I’d already scoped out the map of the terminal and identified which lounges we had access to. Because we both still have shiny cards courtesy of BA’s extraordinary generosity a couple of years ago, we’re able to avail ourselves of Aer Lingus - for ‘tis them with whom we are flying today. We’re not flying business class but they’re owned by the same parent company as BA and despite not being part of the alliance, there’s some moderately confusing relationship which grants us access with the BA cards.
It’s quite an airy lounge, there aren’t many people around, and it seems to be directly above at least one gate used by Aer Lingus, evidenced by a plane of theirs being parked there - and being replaced by another one when it buggers off.
It’s about 0745 when we get in and we’d quite like some breakfast. But there’s no hot food. There’s a fridge with Guinness, (how stereotypical) Carlsberg and wine, and another with a selection of mixers but no spirits are in sight. The cold food selection is pretty tiny. We each get pastry and I also have a banana, yoghurt, and some cheese and biscuits.
The seats aren’t that comfortable, though I have a bit of an explore and there’s a nicer sub-room across the way. But with Sky News annoying us on TV, no hot food, and another card in my wallet, we bugger off across the terminal in search of the Plaza Premium Lounge, via WH Smith whose self-service tills require a boarding pass in order to buy BBC Wildlife magazine. The lounge itself is hidden around the corner at the end of a corridor by the transfer security desks, and there’s a queue of 5 or so people ahead of us.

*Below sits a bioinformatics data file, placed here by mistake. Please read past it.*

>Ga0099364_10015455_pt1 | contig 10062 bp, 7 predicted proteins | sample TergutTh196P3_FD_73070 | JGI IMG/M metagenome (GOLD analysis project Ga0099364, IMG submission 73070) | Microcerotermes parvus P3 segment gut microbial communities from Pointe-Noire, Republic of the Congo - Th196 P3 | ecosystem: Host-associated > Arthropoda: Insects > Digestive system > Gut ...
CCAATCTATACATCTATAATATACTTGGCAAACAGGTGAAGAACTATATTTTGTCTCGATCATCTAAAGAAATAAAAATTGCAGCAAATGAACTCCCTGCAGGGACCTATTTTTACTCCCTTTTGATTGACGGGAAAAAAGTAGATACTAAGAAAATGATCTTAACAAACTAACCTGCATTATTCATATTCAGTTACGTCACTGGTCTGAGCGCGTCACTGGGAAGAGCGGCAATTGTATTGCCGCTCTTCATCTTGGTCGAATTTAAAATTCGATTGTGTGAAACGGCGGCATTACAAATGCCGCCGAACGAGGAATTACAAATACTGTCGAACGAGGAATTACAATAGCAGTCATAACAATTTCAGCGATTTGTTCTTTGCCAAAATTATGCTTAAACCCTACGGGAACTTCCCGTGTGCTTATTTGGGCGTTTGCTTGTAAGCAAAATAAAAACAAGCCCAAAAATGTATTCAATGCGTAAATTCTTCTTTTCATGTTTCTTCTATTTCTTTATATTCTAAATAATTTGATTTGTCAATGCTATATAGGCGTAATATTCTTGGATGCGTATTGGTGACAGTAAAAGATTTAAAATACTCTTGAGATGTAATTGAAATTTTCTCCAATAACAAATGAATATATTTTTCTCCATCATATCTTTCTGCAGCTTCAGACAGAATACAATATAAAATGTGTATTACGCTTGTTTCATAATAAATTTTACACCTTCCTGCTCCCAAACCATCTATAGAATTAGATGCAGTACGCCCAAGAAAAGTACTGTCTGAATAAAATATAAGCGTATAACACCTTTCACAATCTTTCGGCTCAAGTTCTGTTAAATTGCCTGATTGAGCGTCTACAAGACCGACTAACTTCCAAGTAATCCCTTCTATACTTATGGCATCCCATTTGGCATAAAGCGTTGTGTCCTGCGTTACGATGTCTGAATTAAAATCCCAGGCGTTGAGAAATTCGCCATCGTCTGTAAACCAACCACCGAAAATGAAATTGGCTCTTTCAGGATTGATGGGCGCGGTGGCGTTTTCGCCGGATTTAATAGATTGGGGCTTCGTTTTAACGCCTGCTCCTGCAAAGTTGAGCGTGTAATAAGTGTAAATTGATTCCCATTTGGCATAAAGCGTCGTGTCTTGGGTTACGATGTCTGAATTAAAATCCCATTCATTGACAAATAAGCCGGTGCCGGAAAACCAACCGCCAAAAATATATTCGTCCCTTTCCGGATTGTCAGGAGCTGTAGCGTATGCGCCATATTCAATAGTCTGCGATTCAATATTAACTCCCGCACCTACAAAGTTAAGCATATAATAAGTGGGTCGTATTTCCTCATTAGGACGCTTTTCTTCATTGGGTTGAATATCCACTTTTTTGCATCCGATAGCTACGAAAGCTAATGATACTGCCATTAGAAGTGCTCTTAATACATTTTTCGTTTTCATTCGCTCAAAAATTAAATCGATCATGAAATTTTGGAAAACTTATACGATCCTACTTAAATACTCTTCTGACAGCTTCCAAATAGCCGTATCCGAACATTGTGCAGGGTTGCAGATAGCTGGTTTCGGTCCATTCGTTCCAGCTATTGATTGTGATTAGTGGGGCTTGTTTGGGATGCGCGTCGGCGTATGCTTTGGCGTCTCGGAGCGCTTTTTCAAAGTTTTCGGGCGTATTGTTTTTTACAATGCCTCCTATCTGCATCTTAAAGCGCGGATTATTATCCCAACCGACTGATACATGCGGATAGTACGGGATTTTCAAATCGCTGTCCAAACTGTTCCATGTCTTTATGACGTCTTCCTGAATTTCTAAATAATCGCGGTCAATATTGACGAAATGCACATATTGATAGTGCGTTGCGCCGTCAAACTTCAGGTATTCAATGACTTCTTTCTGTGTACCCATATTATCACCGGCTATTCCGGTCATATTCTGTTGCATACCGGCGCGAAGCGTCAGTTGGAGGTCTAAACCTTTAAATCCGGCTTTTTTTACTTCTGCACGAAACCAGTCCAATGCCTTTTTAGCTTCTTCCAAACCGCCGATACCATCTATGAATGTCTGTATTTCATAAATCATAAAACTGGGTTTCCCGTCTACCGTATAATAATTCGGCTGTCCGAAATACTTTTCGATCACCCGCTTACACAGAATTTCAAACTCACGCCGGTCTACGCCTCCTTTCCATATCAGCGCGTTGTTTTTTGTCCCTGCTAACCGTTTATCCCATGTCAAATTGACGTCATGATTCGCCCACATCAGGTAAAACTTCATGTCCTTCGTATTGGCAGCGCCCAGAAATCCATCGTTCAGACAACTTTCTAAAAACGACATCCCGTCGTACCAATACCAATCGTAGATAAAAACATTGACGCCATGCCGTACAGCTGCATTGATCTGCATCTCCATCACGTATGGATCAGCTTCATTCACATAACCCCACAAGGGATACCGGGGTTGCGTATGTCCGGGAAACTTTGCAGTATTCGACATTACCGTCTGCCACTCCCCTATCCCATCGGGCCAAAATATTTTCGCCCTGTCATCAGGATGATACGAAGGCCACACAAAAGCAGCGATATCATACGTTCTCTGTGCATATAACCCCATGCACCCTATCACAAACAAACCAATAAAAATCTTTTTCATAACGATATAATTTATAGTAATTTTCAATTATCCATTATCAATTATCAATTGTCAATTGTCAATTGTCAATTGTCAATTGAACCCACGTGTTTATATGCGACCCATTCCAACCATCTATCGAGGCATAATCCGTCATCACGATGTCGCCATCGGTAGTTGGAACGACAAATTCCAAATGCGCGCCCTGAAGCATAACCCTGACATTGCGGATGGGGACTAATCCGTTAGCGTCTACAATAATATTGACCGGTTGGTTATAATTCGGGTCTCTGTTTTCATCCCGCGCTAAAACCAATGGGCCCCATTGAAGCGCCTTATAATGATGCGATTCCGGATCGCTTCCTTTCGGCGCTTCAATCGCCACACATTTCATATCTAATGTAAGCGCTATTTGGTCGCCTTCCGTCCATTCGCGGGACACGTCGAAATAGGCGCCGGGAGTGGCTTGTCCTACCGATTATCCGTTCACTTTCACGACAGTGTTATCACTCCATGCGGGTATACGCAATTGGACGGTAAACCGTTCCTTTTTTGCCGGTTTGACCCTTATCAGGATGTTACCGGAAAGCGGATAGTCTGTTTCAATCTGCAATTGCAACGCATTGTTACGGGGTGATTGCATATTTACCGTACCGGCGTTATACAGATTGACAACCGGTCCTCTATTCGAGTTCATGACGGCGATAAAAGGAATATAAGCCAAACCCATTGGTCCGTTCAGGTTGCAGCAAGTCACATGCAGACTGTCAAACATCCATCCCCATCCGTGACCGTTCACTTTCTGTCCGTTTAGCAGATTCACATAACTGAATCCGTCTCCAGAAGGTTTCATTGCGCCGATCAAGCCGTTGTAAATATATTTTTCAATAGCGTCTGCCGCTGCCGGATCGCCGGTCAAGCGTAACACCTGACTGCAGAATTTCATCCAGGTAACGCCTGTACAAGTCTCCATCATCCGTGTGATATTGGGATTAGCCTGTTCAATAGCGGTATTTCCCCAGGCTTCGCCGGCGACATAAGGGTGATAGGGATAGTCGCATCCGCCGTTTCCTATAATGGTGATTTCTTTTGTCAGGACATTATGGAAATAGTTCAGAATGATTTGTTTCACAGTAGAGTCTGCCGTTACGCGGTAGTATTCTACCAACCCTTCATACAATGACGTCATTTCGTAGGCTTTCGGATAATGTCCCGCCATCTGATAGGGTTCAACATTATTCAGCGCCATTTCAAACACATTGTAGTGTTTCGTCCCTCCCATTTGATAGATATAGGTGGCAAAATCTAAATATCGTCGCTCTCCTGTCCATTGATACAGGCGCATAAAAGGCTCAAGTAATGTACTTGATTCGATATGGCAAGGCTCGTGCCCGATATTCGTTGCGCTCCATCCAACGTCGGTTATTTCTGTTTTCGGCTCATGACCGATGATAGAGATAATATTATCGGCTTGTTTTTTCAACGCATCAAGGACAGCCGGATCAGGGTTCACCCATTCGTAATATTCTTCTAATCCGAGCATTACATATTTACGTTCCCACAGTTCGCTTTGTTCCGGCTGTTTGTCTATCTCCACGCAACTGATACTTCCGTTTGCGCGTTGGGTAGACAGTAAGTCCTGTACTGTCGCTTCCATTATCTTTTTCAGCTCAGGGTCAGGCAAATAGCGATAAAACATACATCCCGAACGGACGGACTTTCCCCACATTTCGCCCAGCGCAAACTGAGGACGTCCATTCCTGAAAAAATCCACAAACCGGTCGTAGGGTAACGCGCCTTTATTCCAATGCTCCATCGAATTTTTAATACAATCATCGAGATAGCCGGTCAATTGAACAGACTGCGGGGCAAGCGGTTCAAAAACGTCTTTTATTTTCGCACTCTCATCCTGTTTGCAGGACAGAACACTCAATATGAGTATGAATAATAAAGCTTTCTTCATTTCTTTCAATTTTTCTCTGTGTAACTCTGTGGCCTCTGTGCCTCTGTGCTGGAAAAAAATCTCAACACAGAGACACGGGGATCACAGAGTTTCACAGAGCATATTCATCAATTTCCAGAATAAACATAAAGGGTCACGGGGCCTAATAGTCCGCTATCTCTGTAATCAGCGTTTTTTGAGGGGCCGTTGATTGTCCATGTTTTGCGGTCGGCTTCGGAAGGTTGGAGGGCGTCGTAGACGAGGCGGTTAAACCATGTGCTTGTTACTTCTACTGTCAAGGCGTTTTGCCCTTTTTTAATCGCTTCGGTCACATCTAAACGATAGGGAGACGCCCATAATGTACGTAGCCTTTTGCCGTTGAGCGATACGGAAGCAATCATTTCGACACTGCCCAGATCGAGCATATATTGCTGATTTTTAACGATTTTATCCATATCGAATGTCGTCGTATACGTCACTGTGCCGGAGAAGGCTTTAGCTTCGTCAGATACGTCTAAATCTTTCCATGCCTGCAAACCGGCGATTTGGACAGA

It clears quickly and we’re in. It’s much more crowded, but instantly more attractive - despite the lack of natural light, there are a range of seating options, a large hot breakfast buffet, and a staffed bar. We get seats at the far end and load up on scrambled egg, bacon, delicious sausages, mushrooms, and potatoes. I go to the bar and once the lady there has stopped talking to her colleague, she turns to me with a brusque “Yes?”, making my request for a Carlsberg much meeker than I’d intended on approach.
Helen has a G&T - required preparation ever since the Cessna adventure in Costa Rica - and with much time to spare, we each have a second. Just after 9am, an hour before take-off, we learn our gate. I like how the Heathrow iOS app provides walking directions inside.
There are three consecutive gates with Aer Lingus flights taking off within 15 minutes of one another: Dublin, Cork, and Shannon. We’re the last of these in all senses - Shannon, furthest gate, last to take off. Boarding starts literally as we arrive at the gate and after shuffling forward a bit in the queue, we realise it’s the priority queue and we’re not allowed in it. Swapping to the much smaller general boarding queue, we end up getting onboard pretty damn early anyway.
Seats 8E and 8F are ours, the furthest forward we could choose when check-in opened (a strange 30 hours earlier) without paying, like, 17 quid a pop. Seriously. There’s magazines in the seat backs ahead of us and we already know what we’re going to order should the trolley manage to reach us - flying time is only an hour and the first 6 rows are busy.
We pull away from the gate on time and taxi for bloody ages. It’s a grey day so no views are particularly great. The flight is, accordingly, pretty nondescript. Flying over Wales on St David’s Day, we can’t see the country at all. Mostly we just see clouds, though there are some gaps as we come over the Irish east coast.
A leaflet in the seatback pocket had been pimping the all new Aer Lingus planes and livery, being particularly proud of how many shamrocks they’ve managed to include.
I’m not really sure what the Common Travel Area/CTA means in practical terms, but I do know we brought our passports with us and needed to. The two blokes manning the immigration counters are super friendly, having nice banter with each person ahead of us in the queue. Then, neither of us are spoken to except for a hello and a thank you.